A new NASA collaboration of astrobiology researchers co-led by a UW–Madison professor will spend the next five years dedicating their efforts to understanding how life evolved on earth, and how it possibly could evolve on other worlds.
The high-resolution maps can help conservation managers focus their efforts where they are most likely to help birds — in individual counties or forests, rather than across whole states or regions.
An international team of researchers led by UW–Madison biologists has assembled the largest evolutionary tree of scorpions yet, showing seven independent instances in which the distinctive eight-legged creatures evolved venom compounds toxic to mammals.
Native species declined while the average number of different crops grown in these states was cut in half and as modern agriculture began to focus on intensive production of corn and soybeans
UW–Madison will join a first-of-its-kind collaborative network for nuclear magnetic resonance spectroscopy, which researchers use to probe large biological molecules like proteins and RNA.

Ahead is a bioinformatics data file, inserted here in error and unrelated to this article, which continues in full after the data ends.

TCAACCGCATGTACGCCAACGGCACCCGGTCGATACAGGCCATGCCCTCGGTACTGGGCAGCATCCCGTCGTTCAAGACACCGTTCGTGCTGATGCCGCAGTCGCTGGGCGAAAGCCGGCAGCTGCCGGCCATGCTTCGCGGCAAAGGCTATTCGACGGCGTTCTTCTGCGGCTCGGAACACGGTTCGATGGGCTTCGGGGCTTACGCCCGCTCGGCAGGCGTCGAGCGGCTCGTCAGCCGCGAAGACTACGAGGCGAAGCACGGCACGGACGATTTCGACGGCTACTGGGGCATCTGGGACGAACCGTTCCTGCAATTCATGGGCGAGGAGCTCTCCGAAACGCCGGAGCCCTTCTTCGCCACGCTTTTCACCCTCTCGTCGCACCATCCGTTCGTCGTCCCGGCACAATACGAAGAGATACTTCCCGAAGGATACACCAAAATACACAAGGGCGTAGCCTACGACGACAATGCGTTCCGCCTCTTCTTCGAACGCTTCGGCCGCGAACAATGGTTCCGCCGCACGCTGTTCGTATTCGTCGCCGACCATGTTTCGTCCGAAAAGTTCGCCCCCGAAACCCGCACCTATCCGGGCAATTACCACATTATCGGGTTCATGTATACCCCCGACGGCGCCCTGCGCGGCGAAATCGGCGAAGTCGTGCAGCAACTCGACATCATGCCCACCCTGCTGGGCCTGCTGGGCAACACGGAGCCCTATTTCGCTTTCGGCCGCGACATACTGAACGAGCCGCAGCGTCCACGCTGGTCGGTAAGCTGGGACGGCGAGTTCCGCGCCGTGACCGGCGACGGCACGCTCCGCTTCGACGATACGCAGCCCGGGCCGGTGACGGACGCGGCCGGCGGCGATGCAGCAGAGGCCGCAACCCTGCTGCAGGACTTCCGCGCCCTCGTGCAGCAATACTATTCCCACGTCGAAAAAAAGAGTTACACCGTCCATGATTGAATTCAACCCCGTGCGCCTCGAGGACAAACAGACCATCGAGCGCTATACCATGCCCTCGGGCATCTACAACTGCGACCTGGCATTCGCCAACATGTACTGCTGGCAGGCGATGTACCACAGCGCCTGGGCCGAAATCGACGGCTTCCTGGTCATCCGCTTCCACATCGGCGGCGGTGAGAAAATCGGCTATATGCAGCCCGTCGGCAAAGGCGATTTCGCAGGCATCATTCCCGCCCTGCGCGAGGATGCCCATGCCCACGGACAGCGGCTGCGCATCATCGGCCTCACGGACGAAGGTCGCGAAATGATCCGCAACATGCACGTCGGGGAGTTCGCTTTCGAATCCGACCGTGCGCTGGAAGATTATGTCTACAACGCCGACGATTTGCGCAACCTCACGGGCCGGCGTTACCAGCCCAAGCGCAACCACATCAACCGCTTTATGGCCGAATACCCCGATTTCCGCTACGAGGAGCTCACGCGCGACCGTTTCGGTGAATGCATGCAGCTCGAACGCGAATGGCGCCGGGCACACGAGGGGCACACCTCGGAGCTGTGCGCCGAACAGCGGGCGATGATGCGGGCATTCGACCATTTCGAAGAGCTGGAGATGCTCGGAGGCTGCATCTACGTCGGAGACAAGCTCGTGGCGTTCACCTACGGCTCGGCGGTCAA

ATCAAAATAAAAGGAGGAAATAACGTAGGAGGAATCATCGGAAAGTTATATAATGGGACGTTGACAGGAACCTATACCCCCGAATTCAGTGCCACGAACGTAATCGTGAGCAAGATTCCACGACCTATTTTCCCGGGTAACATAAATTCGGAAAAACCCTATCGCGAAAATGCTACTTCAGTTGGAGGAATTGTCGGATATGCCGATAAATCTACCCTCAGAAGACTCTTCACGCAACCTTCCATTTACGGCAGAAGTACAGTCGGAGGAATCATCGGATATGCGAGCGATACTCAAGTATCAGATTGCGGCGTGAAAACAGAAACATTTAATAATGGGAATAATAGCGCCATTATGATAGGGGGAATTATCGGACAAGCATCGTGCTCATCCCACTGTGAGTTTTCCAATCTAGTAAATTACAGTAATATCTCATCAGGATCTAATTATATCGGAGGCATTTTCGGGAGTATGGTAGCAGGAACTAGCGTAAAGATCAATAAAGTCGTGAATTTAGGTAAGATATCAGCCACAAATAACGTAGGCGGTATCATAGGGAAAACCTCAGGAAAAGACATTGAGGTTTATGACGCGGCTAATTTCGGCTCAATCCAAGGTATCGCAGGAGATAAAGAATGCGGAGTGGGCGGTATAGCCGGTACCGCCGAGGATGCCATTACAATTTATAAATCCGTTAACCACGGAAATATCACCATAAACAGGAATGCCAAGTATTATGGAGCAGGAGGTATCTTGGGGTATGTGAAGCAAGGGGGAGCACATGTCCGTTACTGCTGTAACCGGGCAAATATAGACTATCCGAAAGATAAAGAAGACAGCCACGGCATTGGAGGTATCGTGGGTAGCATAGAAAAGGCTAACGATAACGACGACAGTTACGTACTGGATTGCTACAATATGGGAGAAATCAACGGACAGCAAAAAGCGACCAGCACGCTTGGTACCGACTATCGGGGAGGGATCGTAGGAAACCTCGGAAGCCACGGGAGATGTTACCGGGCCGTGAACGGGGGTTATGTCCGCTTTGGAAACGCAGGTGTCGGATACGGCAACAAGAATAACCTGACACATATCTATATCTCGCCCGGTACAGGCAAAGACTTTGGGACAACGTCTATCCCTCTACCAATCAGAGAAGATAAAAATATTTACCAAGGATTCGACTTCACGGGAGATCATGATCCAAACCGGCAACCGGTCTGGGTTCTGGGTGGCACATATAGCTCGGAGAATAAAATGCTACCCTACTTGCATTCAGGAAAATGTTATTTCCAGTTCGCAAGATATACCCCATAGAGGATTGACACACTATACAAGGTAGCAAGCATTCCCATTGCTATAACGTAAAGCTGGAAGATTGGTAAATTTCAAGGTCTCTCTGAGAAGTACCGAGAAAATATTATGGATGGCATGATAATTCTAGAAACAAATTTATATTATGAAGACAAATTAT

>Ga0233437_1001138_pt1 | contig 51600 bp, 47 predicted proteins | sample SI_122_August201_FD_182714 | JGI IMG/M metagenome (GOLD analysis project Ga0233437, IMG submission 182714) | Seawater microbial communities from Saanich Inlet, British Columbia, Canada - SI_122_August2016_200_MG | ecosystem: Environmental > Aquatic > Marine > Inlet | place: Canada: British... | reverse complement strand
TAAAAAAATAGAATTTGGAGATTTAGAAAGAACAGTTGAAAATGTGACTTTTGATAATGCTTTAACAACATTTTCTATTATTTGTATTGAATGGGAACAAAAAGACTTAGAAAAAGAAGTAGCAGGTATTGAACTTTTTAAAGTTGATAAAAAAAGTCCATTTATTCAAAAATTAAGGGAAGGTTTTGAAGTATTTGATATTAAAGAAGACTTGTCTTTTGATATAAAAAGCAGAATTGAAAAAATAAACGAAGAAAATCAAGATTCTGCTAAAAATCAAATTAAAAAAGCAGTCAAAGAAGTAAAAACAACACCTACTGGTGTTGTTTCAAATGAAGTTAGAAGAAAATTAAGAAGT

New research found that when songbirds sing during non-mating seasons, it’s because singing releases an opioid naturally produced in their brain —that’s right, a compound with the same biological makeup of the highly addictive painkillers.
Kevin Eliceiri says he has always believed that science is best done by building on the work of others and openly sharing what you have done.
New research finds that It finds that 40 percent of walleye populations are overharvested, which is ten times higher than the estimates fisheries managers currently use.
In recent years, scientists have teased out many of the secrets of biomineralization, the process by which sea urchins grow spines, mollusks build their shells…
New research is good news for ecologists and horticulturalists who are working to slow or stop the spread of the worms. But little remains known about the life cycle of these damaging invaders or how to stop them.